Most effective if used in late summer after honey is removed and the amount of brood is diminishing.  Needs temperatures of fifteen degrees centigrade.
I notice the ling heather is just coming into flower. If you have the energy and enthusiasm to move bees to the bog and the weather is good from mid-August into September you can be richly rewarded. Heather honey is dark, vicious and delicious. The bees don’t like working it much and can be very irritable. Only the strongest colonies should be taken to the heather. While there, they have to produce the all important winter bees so the queen needs to keep laying.
Apparently researchers have found that bees produce different vibrational ‘stop signals’ when attacked by predators while out foraging. These signals have different effects depending on the type of danger. A bee delivers a stop signal by giving another bee a brief, vibrational pulse or a ‘head butt’.
If they are attacked at a food source, bees will return to the hive and give stop signals to nest mates who may be recruiting others for the dangerous food source. These signals were known to inhibit recruitment by the waggle dance but up till now researchers did not know what triggered these ‘stop signals’.
This is produced by plant sucking insects such as aphids. It is a sugar rich liquid secreted mainly by aphids (green fly) as they feed on plant sap.
They penetrate the plant tissue (phloem) with their mouthparts and the sugary, high-pressure liquids is forced out of the gut’s terminal opening! Bees and wasps will collect. Trees such a beech,oak, pine, poplar and larch produce honeydew.
1. Forage – essential to have pollen source available all year round – a colony needs up to 200 pounds per year or approximately 10-12mg per bee. Winter flowering heather is a very useful plant.
2. Feed – whenever needed – as thick as possible 2 kilos to 1 litre or 3 kilos to 2 litres. In winter use fondant.  Put fondant over cluster in Feb – leave in plastic container or cover with cling film. Can cut 2.5 kilo bag into smaller pieces. Can spray with warm water to melt. Warm moisture from cluster will also help to soften. When you remove honey – feed and they will store in brood area and have it close to them in winter.
3. Frames only use premium wax. Economy wax is a mixture of waxes. Some advise that you glue frames together as tacks can corrode and frames can come apart. Evostick weather proof glue.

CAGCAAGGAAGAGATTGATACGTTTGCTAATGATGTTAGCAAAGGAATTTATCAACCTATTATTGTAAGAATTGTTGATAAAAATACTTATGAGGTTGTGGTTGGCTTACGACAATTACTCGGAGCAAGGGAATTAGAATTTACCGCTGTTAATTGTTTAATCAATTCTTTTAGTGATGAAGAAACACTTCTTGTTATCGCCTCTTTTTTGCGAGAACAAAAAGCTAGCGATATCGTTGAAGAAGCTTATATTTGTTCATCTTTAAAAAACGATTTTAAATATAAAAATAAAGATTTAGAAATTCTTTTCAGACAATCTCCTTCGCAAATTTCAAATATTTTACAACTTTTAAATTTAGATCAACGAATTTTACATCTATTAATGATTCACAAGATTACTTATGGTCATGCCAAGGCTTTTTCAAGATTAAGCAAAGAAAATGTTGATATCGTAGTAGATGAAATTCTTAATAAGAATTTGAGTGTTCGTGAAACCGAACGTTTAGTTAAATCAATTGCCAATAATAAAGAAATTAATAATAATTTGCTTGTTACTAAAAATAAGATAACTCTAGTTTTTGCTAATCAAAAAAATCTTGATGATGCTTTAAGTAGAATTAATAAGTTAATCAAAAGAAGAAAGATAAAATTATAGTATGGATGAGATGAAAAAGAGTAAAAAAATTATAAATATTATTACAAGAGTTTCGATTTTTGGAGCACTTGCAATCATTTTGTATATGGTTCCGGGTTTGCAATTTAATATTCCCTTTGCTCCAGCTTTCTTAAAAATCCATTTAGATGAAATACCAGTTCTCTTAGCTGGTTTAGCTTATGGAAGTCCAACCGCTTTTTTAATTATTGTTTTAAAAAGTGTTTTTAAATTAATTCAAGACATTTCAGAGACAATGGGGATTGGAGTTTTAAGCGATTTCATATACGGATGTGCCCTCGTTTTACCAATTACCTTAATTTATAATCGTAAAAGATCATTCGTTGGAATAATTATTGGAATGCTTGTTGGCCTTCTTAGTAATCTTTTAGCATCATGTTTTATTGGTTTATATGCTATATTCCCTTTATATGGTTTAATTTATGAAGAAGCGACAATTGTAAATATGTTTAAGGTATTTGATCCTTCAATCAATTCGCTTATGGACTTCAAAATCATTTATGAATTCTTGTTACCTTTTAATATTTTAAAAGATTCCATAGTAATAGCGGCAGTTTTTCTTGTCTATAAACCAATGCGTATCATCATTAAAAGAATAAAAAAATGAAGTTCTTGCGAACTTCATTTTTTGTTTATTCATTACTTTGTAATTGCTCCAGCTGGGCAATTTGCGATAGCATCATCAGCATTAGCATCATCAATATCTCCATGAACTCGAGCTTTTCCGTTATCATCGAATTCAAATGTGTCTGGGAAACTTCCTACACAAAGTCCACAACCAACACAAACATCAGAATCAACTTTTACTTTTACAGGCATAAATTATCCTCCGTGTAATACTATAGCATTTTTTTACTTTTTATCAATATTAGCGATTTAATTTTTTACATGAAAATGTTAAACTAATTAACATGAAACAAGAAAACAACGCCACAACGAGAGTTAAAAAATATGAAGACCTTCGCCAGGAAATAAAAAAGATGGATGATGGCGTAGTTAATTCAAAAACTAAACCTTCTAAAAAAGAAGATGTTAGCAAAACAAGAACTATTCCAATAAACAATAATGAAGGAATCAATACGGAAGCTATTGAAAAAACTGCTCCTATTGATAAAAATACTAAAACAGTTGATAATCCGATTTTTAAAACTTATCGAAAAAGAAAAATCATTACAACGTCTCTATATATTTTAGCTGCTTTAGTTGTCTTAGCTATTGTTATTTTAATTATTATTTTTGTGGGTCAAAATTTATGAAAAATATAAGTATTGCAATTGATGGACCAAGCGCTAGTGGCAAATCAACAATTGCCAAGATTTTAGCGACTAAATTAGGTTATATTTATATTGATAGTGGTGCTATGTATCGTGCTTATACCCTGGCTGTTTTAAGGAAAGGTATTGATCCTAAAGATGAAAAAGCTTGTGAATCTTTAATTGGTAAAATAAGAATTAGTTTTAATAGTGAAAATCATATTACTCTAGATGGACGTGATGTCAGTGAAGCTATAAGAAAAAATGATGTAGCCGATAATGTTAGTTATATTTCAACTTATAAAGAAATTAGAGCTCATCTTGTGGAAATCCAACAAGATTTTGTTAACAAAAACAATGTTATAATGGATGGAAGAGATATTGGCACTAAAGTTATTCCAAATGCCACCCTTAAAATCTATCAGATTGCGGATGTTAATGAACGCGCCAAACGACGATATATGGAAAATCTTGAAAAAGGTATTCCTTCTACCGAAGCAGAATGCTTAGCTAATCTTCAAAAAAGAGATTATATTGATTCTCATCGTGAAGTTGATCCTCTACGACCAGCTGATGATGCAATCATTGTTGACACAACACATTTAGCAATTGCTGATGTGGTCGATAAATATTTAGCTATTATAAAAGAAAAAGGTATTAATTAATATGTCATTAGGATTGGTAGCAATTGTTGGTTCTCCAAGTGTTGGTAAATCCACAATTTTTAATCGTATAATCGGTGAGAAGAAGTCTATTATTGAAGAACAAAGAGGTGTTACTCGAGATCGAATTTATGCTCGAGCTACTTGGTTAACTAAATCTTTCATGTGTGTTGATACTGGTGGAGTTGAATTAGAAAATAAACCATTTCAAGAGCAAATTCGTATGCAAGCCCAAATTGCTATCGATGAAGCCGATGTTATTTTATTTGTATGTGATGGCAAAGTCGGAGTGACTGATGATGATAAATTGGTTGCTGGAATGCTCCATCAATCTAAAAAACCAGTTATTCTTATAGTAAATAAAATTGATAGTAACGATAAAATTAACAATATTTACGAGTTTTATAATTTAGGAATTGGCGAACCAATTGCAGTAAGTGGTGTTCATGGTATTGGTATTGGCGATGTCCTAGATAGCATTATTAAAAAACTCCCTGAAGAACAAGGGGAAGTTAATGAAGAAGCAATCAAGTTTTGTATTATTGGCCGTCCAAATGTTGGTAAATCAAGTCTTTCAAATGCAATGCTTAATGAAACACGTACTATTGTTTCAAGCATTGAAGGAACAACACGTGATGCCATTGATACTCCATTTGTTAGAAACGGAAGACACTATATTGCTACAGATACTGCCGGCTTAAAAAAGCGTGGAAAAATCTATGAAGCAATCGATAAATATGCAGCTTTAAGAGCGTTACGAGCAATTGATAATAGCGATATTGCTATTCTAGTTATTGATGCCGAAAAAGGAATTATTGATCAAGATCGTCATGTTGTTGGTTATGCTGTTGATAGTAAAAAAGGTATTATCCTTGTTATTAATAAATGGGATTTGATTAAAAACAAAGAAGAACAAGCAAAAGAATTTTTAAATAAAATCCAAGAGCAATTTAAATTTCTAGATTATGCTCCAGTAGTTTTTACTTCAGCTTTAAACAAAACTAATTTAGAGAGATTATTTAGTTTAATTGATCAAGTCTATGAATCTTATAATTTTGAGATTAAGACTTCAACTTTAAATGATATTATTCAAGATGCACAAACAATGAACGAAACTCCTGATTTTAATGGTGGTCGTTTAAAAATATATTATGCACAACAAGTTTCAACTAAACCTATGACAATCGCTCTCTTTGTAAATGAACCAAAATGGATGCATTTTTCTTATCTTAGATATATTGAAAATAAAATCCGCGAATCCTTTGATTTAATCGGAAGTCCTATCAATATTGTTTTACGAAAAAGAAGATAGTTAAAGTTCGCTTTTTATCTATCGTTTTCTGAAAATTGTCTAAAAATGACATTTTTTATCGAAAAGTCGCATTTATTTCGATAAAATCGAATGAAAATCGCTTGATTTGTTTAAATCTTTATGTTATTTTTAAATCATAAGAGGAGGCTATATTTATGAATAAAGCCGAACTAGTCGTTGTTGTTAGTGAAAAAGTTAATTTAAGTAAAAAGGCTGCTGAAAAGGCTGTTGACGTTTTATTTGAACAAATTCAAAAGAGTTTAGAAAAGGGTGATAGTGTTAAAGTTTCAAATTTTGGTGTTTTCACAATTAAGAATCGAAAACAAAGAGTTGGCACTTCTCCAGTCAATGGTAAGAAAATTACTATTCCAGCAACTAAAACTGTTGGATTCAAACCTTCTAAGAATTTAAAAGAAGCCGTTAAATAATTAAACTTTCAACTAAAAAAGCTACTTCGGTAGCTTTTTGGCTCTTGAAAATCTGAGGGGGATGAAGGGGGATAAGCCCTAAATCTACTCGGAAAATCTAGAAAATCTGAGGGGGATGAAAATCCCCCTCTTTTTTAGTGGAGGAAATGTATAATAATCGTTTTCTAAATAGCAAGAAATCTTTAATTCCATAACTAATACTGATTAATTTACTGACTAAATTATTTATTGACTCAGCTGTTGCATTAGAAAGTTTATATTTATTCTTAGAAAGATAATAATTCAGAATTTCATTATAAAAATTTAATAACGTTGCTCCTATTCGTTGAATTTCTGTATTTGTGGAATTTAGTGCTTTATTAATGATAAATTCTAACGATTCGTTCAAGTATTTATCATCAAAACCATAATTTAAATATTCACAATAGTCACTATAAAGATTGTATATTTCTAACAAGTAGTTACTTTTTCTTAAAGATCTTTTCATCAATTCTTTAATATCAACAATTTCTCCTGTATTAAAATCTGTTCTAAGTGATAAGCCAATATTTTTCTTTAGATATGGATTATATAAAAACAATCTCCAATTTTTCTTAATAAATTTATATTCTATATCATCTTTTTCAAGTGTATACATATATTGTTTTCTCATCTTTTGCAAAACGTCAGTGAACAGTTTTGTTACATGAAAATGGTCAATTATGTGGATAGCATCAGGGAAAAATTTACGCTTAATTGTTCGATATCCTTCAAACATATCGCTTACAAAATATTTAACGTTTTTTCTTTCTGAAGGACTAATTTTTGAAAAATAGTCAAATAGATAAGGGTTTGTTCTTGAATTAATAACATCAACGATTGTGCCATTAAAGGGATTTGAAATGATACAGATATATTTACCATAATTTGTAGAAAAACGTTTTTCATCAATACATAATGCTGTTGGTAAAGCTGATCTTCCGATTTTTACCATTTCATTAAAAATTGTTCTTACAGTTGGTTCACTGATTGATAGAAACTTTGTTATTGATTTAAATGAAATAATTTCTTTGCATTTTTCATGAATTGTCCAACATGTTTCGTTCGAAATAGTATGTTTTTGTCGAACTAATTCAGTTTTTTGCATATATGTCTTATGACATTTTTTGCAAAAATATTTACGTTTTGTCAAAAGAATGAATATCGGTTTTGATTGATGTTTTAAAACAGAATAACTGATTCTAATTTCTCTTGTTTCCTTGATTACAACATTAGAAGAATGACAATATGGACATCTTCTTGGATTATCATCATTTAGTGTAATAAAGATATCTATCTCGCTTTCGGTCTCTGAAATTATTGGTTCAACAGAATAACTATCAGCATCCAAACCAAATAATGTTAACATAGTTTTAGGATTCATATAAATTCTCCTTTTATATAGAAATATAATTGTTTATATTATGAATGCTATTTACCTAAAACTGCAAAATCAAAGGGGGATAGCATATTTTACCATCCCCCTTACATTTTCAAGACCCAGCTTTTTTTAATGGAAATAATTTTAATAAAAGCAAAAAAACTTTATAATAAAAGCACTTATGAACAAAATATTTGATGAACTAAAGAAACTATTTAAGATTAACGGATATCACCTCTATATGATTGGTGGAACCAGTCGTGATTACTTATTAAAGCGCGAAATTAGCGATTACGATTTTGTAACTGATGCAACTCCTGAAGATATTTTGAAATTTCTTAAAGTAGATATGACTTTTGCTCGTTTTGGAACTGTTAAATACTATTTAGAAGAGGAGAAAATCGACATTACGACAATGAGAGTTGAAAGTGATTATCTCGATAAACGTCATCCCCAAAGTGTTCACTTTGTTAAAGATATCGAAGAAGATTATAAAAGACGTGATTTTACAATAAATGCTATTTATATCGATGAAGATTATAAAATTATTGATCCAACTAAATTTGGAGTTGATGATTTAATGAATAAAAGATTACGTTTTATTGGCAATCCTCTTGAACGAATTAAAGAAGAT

I was passed on the results of research in UL which shows that honey bee colony losses in Ireland were the highest in 29 countries. The loss rates vary considerably between countries. In their survey the highest losses were recorded in Ireland and Northern Ireland followed by Wales and Spain. Problems with queens contributed heavily to the losses.
Dr. Mary Coffey of the National Apiculture Programme says: ‘the highest losses (over 30%) were in some parts of Counties Cork, Kerry and Kilkenny’.
SimonBee Blogs -August 2016
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Thought for the Week – Focus and perspective

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Saint Benedict recommends that monks keep death daily before their eyes. Focused on the end encourages us not to waste time and to pay attention to each moment of life that we are granted. Oliver Sachs knew he was dying and wrote:

Over the last few days I have been able to see my life as from a great altitude, as a sort of landscape and with a deepening sense of the connection of all its parts. This does not mean I am finished with life. On the contrary I feel intensely alive and I want and hope in the time that remains to deepen my friendships, to say farewell to those I love, to write more, to travel if I have the strength, to achieve new levels of understanding and insight.